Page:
Amy and Matthew by Cammie McGovern

Amy has cerebral palsy. She can't walk without help and communicates through a machine.

Matthew has OCD. He is imprisoned by endless rituals and finds himself unable to escape from a voice that constantly threatens him with disaster.

Amy needs Matthew's help to get through her final year at school. He's reluctant - high school is hard enough without babysitting the loneliest girl in the school - but he soon finds that she's funnier, stronger, more brilliant and better company than he could have imagined. He soon needs her as much as she needs him.

There are no easy answers here. Finding each other is not the end but the beginning of this story about making choices, growing up, being brave, being honest, being alone and learning to be together and also apart.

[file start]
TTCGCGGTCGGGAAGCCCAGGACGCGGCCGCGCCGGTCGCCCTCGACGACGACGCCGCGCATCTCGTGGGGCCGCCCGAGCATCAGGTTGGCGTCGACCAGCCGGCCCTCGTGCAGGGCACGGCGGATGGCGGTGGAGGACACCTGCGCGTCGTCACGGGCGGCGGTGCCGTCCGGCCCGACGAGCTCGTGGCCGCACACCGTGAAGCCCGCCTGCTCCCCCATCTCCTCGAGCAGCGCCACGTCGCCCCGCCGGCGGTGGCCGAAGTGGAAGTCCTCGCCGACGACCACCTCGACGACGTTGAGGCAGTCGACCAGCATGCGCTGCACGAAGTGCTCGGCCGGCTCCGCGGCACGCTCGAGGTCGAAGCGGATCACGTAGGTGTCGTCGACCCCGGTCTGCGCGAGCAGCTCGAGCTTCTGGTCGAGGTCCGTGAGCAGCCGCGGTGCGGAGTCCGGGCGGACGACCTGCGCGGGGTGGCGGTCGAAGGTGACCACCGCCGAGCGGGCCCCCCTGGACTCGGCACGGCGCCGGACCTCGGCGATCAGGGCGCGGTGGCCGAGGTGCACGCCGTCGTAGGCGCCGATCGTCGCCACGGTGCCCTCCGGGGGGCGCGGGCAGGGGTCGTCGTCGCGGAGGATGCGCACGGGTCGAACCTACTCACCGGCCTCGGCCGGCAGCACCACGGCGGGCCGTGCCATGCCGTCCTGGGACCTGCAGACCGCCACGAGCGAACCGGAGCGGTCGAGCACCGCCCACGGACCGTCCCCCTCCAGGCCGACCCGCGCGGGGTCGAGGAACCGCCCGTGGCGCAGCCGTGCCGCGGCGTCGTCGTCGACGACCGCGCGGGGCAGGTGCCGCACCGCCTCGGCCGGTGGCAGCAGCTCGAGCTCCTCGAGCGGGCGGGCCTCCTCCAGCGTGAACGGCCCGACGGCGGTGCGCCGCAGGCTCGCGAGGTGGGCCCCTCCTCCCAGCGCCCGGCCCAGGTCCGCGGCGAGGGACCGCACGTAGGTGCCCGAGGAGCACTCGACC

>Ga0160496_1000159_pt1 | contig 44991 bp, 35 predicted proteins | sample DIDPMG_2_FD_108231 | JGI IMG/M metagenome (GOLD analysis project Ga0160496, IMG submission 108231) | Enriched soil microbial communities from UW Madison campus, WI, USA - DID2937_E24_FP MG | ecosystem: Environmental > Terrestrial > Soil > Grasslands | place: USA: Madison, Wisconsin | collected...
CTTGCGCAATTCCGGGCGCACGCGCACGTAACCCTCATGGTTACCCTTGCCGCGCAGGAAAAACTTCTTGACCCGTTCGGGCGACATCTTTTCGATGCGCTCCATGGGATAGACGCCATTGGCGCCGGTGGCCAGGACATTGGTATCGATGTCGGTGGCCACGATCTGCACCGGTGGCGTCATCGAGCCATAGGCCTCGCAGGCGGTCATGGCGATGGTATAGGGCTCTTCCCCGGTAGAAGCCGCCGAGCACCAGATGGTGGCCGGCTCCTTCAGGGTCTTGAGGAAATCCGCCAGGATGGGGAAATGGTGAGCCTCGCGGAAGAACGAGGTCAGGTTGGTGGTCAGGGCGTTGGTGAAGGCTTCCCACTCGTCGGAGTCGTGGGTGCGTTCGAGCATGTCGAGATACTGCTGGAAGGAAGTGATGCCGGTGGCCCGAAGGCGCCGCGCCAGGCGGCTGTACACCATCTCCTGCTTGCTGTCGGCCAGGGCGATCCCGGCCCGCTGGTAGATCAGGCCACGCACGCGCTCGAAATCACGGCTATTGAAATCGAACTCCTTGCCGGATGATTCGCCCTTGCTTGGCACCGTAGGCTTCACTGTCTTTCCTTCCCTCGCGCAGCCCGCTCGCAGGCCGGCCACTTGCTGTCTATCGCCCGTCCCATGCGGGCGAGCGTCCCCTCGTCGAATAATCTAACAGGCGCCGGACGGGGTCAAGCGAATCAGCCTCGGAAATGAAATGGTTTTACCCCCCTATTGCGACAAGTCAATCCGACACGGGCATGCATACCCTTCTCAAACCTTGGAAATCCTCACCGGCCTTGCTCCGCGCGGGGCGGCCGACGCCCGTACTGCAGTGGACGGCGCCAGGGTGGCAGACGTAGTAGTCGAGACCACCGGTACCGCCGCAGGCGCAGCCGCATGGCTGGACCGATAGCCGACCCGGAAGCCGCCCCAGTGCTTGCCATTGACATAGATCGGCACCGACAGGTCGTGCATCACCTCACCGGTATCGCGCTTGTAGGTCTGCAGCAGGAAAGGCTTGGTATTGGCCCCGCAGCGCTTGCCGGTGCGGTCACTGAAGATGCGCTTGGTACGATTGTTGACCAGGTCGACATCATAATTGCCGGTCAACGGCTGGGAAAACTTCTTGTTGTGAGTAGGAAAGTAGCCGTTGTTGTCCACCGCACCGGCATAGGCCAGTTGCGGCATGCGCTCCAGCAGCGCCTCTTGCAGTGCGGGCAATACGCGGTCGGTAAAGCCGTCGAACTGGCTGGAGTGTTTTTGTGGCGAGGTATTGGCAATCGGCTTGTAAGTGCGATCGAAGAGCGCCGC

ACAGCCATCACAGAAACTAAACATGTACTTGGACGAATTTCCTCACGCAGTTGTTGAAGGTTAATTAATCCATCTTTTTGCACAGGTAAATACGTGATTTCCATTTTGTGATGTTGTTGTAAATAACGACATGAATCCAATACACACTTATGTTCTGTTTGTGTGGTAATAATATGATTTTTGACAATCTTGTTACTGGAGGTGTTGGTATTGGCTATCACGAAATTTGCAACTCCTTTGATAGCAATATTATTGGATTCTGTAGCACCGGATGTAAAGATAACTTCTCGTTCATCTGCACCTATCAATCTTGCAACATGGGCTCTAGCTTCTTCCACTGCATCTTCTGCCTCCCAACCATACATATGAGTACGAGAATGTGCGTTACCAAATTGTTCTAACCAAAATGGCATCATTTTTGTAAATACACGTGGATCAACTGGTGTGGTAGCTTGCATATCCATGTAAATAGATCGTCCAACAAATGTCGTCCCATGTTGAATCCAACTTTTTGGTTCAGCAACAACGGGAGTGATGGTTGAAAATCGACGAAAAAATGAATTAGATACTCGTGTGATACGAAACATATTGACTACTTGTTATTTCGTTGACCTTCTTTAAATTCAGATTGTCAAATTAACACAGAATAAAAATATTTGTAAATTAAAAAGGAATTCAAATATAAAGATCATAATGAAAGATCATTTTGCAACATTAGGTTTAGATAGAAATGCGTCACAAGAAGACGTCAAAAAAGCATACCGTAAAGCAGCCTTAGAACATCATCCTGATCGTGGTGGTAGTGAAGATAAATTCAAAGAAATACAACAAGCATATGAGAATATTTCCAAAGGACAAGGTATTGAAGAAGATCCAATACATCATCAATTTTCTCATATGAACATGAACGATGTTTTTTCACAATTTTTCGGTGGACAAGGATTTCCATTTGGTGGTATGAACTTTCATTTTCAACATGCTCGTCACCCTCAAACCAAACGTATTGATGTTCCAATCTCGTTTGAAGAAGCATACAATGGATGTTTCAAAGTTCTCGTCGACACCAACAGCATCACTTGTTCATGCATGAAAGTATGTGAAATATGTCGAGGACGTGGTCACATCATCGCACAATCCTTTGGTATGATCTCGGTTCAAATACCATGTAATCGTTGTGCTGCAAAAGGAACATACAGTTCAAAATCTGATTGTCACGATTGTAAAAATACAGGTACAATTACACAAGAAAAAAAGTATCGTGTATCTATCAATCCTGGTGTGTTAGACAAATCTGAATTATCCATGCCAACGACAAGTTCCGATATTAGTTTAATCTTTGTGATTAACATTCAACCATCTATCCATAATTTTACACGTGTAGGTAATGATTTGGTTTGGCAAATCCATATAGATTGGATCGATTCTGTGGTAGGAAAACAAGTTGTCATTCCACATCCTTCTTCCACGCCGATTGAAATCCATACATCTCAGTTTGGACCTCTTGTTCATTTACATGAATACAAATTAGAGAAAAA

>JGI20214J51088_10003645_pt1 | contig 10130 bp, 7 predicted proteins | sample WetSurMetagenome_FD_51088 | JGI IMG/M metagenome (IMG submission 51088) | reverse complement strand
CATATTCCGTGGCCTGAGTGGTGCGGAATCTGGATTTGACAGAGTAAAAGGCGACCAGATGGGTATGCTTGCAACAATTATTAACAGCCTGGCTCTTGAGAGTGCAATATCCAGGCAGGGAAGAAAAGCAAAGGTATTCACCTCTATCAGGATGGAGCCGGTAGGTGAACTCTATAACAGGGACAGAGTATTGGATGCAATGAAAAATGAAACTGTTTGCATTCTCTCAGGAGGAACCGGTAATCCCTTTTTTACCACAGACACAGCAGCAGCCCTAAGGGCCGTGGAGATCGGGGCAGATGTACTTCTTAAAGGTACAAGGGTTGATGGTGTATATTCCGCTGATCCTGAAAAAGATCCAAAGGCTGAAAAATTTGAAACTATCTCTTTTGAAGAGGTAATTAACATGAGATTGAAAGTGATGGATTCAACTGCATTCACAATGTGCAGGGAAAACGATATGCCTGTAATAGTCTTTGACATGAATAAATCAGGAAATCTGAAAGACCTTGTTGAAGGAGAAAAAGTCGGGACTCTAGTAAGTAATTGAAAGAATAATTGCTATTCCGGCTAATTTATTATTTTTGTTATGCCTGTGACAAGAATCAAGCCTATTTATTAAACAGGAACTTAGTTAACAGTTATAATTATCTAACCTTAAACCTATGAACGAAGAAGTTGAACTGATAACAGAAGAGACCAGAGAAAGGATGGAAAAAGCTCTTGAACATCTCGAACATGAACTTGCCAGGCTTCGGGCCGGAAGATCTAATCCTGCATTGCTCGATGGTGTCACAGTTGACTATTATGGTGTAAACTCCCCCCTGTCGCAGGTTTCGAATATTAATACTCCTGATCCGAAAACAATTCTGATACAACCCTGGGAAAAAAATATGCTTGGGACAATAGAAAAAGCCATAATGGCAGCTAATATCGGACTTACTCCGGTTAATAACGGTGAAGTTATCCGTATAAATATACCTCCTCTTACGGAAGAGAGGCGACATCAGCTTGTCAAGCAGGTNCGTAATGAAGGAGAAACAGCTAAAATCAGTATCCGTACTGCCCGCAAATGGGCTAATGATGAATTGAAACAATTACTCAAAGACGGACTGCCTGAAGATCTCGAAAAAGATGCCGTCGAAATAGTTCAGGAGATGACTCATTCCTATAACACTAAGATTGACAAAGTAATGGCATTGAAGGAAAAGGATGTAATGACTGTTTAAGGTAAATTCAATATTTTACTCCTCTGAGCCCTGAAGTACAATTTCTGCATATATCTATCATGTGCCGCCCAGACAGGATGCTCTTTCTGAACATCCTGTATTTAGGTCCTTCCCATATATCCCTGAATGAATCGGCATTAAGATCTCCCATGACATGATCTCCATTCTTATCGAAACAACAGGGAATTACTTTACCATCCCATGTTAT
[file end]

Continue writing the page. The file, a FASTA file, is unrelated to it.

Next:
So few books are written which feature a disabled protagonist, and it would have been very easy for this novel to be sentimental or trite. It isn't. It's funny, touching, moving and complex. You'll want them to have their happy ending, but McGovern's characters occupy a world where life is never that straightforward.

One of my favourite YA novels of 2014. A must-read for fans of John Green, Rainbow Rowell and David Levithan.

14+

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